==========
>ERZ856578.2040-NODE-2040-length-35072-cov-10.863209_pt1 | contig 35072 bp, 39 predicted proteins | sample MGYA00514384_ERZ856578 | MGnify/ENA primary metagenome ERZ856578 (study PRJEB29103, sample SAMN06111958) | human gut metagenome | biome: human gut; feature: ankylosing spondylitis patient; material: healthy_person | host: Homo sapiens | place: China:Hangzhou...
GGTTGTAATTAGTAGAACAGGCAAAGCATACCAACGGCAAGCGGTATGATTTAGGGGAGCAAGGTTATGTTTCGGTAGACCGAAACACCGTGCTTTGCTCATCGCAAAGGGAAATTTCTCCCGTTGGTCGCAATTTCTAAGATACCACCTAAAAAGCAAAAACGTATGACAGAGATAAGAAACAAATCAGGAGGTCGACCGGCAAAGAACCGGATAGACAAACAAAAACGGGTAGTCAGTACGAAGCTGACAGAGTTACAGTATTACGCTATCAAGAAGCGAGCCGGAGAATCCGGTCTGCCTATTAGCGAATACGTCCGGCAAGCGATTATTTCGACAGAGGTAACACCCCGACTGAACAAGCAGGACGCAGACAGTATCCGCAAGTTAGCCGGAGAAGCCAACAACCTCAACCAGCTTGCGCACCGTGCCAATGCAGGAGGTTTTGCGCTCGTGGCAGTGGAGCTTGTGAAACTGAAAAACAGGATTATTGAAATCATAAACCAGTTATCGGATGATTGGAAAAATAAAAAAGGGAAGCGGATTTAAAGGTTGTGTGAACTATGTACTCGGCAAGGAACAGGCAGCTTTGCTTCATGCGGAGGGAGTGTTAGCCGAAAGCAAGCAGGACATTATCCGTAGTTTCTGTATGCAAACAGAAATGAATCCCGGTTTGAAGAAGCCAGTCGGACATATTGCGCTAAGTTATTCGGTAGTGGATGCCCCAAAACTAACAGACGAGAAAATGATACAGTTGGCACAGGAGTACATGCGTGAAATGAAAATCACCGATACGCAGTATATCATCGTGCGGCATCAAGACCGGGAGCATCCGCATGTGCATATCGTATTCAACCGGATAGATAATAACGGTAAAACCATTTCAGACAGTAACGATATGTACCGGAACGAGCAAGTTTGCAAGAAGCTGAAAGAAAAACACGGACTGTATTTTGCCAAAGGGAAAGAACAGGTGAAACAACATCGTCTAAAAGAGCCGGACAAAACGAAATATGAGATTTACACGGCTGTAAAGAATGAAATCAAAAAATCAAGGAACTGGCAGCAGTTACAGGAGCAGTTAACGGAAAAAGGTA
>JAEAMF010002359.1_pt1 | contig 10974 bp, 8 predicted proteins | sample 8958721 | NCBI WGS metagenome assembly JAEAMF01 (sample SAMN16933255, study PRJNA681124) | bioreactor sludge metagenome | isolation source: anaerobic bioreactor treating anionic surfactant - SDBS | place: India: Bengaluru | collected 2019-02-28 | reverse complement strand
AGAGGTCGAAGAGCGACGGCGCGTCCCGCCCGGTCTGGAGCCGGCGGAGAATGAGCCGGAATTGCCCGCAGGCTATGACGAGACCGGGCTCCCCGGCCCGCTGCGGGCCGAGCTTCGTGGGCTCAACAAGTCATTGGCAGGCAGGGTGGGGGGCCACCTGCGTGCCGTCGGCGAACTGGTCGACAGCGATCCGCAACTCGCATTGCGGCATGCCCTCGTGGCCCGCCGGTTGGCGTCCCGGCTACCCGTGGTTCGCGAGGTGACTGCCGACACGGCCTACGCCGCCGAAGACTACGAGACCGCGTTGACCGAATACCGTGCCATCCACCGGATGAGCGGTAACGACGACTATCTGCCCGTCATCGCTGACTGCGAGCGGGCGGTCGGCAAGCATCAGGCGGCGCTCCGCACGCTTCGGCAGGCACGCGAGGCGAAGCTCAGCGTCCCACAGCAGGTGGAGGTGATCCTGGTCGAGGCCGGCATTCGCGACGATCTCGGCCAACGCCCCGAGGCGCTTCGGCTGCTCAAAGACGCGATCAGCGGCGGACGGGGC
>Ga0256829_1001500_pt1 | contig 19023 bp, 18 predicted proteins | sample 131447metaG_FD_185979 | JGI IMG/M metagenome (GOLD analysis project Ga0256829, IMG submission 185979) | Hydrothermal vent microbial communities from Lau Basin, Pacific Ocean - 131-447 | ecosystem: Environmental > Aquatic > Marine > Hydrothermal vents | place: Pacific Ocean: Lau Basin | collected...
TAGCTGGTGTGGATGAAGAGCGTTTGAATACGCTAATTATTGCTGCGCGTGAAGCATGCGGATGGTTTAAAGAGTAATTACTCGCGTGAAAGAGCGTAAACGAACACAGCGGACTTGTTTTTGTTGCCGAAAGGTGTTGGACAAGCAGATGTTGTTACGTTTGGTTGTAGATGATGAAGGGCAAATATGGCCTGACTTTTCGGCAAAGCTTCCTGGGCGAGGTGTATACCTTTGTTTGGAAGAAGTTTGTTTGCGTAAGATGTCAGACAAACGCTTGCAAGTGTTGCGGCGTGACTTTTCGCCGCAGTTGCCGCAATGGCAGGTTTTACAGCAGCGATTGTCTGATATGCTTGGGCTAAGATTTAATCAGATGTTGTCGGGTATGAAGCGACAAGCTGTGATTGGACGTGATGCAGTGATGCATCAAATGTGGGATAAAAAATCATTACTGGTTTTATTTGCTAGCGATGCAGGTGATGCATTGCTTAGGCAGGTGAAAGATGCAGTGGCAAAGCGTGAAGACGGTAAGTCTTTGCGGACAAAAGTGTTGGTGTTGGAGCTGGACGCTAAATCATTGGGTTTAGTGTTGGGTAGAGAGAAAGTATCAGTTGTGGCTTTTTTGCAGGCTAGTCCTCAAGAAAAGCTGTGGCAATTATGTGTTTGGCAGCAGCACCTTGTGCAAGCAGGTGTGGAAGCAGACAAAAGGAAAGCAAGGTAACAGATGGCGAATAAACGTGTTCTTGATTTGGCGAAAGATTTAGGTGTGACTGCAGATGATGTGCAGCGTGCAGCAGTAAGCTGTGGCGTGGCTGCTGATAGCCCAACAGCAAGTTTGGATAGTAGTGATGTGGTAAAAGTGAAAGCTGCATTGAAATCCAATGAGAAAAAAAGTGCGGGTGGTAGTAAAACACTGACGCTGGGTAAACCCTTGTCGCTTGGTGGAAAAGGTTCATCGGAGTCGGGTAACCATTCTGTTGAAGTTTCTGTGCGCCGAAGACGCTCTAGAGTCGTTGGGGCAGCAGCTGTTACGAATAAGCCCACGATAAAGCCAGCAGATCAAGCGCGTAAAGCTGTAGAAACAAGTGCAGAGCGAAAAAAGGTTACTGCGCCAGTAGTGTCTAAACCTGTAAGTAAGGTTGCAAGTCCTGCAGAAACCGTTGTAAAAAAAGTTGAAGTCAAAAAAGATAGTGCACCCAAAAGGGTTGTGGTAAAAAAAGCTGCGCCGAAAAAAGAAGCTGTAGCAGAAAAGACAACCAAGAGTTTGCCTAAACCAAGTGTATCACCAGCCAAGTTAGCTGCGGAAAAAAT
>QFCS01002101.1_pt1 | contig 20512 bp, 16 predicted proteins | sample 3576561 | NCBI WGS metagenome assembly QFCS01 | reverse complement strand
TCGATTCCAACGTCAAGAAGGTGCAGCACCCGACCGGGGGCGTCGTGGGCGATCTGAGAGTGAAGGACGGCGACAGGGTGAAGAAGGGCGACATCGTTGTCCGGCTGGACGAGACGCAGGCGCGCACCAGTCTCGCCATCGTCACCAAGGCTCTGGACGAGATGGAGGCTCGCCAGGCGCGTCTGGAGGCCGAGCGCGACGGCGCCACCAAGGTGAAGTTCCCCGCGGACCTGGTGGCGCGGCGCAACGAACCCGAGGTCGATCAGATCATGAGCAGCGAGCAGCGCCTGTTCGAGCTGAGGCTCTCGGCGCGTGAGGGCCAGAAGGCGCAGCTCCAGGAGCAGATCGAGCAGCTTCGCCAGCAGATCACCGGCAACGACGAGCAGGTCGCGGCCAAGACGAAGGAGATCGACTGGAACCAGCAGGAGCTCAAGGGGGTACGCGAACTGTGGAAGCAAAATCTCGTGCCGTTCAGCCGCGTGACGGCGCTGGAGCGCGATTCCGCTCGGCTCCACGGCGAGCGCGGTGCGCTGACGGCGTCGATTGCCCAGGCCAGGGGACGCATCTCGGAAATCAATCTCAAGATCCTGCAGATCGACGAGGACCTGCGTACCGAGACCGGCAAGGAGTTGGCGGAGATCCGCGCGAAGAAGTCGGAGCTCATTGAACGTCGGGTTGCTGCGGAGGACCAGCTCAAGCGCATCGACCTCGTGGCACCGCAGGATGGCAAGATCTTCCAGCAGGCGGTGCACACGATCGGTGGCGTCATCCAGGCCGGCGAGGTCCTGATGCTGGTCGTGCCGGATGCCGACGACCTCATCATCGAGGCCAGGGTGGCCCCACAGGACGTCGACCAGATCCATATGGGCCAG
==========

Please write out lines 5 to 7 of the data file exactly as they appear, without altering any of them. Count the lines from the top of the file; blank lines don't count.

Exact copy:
>Ga0256829_1001500_pt1 | contig 19023 bp, 18 predicted proteins | sample 131447metaG_FD_185979 | JGI IMG/M metagenome (GOLD analysis project Ga0256829, IMG submission 185979) | Hydrothermal vent microbial communities from Lau Basin, Pacific Ocean - 131-447 | ecosystem: Environmental > Aquatic > Marine > Hydrothermal vents | place: Pacific Ocean: Lau Basin | collected...
TAGCTGGTGTGGATGAAGAGCGTTTGAATACGCTAATTATTGCTGCGCGTGAAGCATGCGGATGGTTTAAAGAGTAATTACTCGCGTGAAAGAGCGTAAACGAACACAGCGGACTTGTTTTTGTTGCCGAAAGGTGTTGGACAAGCAGATGTTGTTACGTTTGGTTGTAGATGATGAAGGGCAAATATGGCCTGACTTTTCGGCAAAGCTTCCTGGGCGAGGTGTATACCTTTGTTTGGAAGAAGTTTGTTTGCGTAAGATGTCAGACAAACGCTTGCAAGTGTTGCGGCGTGACTTTTCGCCGCAGTTGCCGCAATGGCAGGTTTTACAGCAGCGATTGTCTGATATGCTTGGGCTAAGATTTAATCAGATGTTGTCGGGTATGAAGCGACAAGCTGTGATTGGACGTGATGCAGTGATGCATCAAATGTGGGATAAAAAATCATTACTGGTTTTATTTGCTAGCGATGCAGGTGATGCATTGCTTAGGCAGGTGAAAGATGCAGTGGCAAAGCGTGAAGACGGTAAGTCTTTGCGGACAAAAGTGTTGGTGTTGGAGCTGGACGCTAAATCATTGGGTTTAGTGTTGGGTAGAGAGAAAGTATCAGTTGTGGCTTTTTTGCAGGCTAGTCCTCAAGAAAAGCTGTGGCAATTATGTGTTTGGCAGCAGCACCTTGTGCAAGCAGGTGTGGAAGCAGACAAAAGGAAAGCAAGGTAACAGATGGCGAATAAACGTGTTCTTGATTTGGCGAAAGATTTAGGTGTGACTGCAGATGATGTGCAGCGTGCAGCAGTAAGCTGTGGCGTGGCTGCTGATAGCCCAACAGCAAGTTTGGATAGTAGTGATGTGGTAAAAGTGAAAGCTGCATTGAAATCCAATGAGAAAAAAAGTGCGGGTGGTAGTAAAACACTGACGCTGGGTAAACCCTTGTCGCTTGGTGGAAAAGGTTCATCGGAGTCGGGTAACCATTCTGTTGAAGTTTCTGTGCGCCGAAGACGCTCTAGAGTCGTTGGGGCAGCAGCTGTTACGAATAAGCCCACGATAAAGCCAGCAGATCAAGCGCGTAAAGCTGTAGAAACAAGTGCAGAGCGAAAAAAGGTTACTGCGCCAGTAGTGTCTAAACCTGTAAGTAAGGTTGCAAGTCCTGCAGAAACCGTTGTAAAAAAAGTTGAAGTCAAAAAAGATAGTGCACCCAAAAGGGTTGTGGTAAAAAAAGCTGCGCCGAAAAAAGAAGCTGTAGCAGAAAAGACAACCAAGAGTTTGCCTAAACCAAGTGTATCACCAGCCAAGTTAGCTGCGGAAAAAAT
>QFCS01002101.1_pt1 | contig 20512 bp, 16 predicted proteins | sample 3576561 | NCBI WGS metagenome assembly QFCS01 | reverse complement strand